In a bit of personal revelation, the executive said he wanted to get more involved at Cal Poly, his alma mater, travel to interesting parts of the world and finish the requirements for his pilot’s license – “something I have wanted to do for years.”
As Apple’s annual revenue has grown more than twentyfold during his time as CFO, Peter has overseen development of a disciplined global financial strategy, robust systems and procedures, and a very strong balance sheet. Under his leadership, Apple has built a world-class finance team. Peter has managed facilities expansion including the addition of four data centers and Apple’s new campus in Cupertino, all of which will be powered by renewable energy.
As Apple’s CFO, Oppenheimer manages the controller, treasury, investor relations, tax, information systems, internal audit, facilities, corporate development and human resources functions, reporting directly to CEO Tim Cook.
He also serves on Apple’s executive committee.
According to his Apple bio page, the executive received his Bachelor’s degree from California Polytechnic State University, San Luis Obispo in Agricultural Business and an M.B.A. from Santa Clara University, both with honors.
He is also a member of the Alpha Gamma Rho fraternity.
Oppenheimer joined Apple in 1996 as controller for the Americas. A year later, he became vice president and Worldwide Sales controller and then a corporate controller. Oppenheimer became chief financial officer in 2004, after Fred D. Anderson retired.
Prior to joining Apple, he was Chief Financial Officer of the Claims Services Division for Automatic Data Processing. And before that gig, Oppenheimer had spent six years in the Information Technology Consulting Practice with Coopers and Lybrand, where he managed financial and systems engagements for clients in the insurance, telecommunications, transportation and banking industries.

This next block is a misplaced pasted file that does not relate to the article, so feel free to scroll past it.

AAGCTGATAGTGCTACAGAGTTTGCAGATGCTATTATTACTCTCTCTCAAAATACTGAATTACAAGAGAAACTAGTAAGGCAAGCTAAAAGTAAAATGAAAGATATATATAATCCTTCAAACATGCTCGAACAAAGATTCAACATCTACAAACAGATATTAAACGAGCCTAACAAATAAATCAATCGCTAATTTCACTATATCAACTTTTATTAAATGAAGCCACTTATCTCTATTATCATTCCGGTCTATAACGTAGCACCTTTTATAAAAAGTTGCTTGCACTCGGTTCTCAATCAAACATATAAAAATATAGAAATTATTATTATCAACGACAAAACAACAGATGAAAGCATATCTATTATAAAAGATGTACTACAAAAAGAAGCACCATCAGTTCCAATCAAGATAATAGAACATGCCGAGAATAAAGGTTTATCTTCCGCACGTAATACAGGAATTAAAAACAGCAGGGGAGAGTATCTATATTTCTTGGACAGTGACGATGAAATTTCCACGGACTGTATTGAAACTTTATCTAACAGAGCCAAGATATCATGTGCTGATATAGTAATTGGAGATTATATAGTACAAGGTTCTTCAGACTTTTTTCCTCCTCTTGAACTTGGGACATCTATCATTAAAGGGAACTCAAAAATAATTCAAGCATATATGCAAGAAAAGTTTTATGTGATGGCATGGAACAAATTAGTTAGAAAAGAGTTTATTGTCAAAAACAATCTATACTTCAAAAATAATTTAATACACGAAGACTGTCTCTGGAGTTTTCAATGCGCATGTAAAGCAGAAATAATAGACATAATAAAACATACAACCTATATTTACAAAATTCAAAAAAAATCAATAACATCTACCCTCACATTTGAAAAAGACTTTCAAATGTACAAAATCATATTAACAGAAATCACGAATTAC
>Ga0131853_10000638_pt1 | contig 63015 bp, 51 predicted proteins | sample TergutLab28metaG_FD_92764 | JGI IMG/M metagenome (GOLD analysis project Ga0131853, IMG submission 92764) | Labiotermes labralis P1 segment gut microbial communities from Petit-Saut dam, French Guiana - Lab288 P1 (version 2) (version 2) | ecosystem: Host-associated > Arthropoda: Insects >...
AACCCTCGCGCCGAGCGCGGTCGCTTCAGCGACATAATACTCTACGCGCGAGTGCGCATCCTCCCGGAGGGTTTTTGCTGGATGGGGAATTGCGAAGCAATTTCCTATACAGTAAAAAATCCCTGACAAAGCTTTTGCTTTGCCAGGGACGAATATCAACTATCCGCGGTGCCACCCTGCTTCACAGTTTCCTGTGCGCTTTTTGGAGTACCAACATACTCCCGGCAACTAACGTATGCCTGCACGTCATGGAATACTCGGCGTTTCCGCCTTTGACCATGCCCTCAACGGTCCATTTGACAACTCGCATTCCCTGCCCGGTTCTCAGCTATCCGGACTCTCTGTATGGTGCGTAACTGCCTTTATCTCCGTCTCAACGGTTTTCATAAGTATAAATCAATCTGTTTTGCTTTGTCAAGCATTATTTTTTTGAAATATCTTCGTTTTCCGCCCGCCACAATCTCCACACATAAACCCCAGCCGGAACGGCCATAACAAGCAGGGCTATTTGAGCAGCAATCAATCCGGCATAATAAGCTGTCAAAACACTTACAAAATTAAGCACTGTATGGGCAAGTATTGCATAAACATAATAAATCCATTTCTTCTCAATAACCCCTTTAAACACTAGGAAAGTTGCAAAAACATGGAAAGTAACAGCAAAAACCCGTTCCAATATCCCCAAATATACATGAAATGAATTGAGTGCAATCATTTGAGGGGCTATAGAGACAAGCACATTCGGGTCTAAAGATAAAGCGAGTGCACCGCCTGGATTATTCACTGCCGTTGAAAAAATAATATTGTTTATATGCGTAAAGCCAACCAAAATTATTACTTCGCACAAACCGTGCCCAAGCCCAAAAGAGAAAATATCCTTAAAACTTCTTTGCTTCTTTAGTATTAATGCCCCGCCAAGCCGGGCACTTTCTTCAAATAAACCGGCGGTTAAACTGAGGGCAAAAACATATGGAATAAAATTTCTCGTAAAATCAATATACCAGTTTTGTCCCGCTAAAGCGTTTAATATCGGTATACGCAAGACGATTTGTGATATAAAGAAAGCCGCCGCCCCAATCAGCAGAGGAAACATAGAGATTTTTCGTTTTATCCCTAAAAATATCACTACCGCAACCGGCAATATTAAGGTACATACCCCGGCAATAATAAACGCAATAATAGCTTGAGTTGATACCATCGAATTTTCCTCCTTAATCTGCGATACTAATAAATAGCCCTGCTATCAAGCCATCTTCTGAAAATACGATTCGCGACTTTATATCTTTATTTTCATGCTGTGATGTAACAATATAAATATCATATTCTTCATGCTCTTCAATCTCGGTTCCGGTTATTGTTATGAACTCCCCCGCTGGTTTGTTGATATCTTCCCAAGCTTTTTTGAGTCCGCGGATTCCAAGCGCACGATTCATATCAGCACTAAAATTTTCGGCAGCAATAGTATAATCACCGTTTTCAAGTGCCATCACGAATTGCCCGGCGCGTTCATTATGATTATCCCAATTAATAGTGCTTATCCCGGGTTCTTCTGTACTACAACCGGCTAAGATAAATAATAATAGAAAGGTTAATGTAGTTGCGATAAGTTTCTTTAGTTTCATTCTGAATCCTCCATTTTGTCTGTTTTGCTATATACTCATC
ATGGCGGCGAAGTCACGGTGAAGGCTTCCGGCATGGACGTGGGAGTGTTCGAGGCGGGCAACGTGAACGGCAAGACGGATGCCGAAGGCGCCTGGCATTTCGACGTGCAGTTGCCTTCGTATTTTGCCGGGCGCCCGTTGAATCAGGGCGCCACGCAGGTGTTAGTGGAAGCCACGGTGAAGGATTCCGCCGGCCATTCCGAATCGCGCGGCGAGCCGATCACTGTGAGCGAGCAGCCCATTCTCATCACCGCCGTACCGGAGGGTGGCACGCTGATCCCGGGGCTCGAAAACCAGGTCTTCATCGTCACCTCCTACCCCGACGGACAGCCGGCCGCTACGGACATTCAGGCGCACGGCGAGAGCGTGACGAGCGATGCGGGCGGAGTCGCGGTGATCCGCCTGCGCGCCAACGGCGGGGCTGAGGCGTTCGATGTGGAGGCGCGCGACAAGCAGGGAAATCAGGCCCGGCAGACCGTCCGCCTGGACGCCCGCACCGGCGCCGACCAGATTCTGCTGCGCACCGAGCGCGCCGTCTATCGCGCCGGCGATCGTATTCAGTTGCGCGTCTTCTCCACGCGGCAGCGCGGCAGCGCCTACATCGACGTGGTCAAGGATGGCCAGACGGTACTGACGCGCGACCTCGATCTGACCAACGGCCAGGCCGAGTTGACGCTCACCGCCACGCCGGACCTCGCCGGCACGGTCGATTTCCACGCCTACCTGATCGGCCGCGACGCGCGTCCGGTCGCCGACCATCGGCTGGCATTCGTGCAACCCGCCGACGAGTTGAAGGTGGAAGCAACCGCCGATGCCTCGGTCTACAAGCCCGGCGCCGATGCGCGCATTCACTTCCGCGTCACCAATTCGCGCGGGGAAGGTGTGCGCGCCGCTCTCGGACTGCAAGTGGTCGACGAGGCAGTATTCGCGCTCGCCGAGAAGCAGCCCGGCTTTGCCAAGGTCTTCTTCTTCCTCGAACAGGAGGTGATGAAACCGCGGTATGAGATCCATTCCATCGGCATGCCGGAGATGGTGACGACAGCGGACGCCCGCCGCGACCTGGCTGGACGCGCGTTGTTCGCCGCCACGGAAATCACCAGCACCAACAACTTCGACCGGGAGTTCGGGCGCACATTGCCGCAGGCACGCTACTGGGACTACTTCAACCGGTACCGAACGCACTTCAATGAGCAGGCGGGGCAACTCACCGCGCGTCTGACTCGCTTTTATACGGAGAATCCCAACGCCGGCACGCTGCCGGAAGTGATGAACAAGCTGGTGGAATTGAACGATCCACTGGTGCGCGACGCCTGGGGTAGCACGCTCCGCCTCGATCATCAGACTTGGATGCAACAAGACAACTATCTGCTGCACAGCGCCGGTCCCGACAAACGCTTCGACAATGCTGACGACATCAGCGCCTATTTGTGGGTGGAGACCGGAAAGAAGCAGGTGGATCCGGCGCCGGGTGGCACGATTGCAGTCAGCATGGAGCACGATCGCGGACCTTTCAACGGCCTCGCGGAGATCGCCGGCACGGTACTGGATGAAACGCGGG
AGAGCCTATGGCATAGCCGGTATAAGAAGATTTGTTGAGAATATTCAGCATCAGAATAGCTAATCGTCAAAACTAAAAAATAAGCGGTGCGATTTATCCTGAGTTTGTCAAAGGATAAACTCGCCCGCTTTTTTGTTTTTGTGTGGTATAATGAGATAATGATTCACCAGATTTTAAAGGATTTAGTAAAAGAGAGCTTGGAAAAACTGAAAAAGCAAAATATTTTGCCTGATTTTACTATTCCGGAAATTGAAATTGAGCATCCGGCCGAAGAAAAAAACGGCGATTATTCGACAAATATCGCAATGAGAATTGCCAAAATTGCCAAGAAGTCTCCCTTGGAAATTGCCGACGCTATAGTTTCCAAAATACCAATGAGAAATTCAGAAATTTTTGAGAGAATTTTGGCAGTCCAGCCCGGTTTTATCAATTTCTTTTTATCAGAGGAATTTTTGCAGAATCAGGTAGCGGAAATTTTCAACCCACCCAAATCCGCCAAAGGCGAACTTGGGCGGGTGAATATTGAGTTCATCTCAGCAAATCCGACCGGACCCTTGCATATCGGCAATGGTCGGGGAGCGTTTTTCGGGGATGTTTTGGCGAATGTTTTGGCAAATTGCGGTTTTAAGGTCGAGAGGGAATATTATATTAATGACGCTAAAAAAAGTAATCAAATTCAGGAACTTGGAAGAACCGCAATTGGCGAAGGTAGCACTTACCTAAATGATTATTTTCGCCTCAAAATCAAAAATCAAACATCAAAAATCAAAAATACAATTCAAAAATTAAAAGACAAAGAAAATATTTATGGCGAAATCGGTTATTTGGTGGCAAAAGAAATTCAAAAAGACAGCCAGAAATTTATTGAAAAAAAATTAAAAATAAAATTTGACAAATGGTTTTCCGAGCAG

Prior to joining Apple, Luca was CFO at both Nokia Siemens Networks and Xerox.
Since joining Apple in March 2013, Luca has managed most of Apple’s financial functions and “done an excellent job leading them”, while also working closely with Apple’s senior leadership.
According to Apple:
Luca began his career with General Motors and spent 20 years in finance and operating roles in the Americas, Asia Pacific and Europe. While at GM, Luca had many significant assignments building and operating the business. He was part of the team that established GM’s regional operations in Asia Pacific, including manufacturing investments in China and Thailand. He was later CFO of the team that restructured operations in Brazil and Argentina and returned the region to profitability. His last role at GM was CFO for all of GM’s operations in Europe, which spanned over 45 countries with annual net revenue of approximately $40 billion.
Luca has an exceptionally broad international background, with time spent living and working in Italy, Poland, Ireland, Switzerland, Singapore, Thailand, Brazil and Germany, as well as the U.S.
Luca graduated from Luiss University in Rome with a bachelor’s degree in Economics and received a master’s degree in Science of Management from Boston University.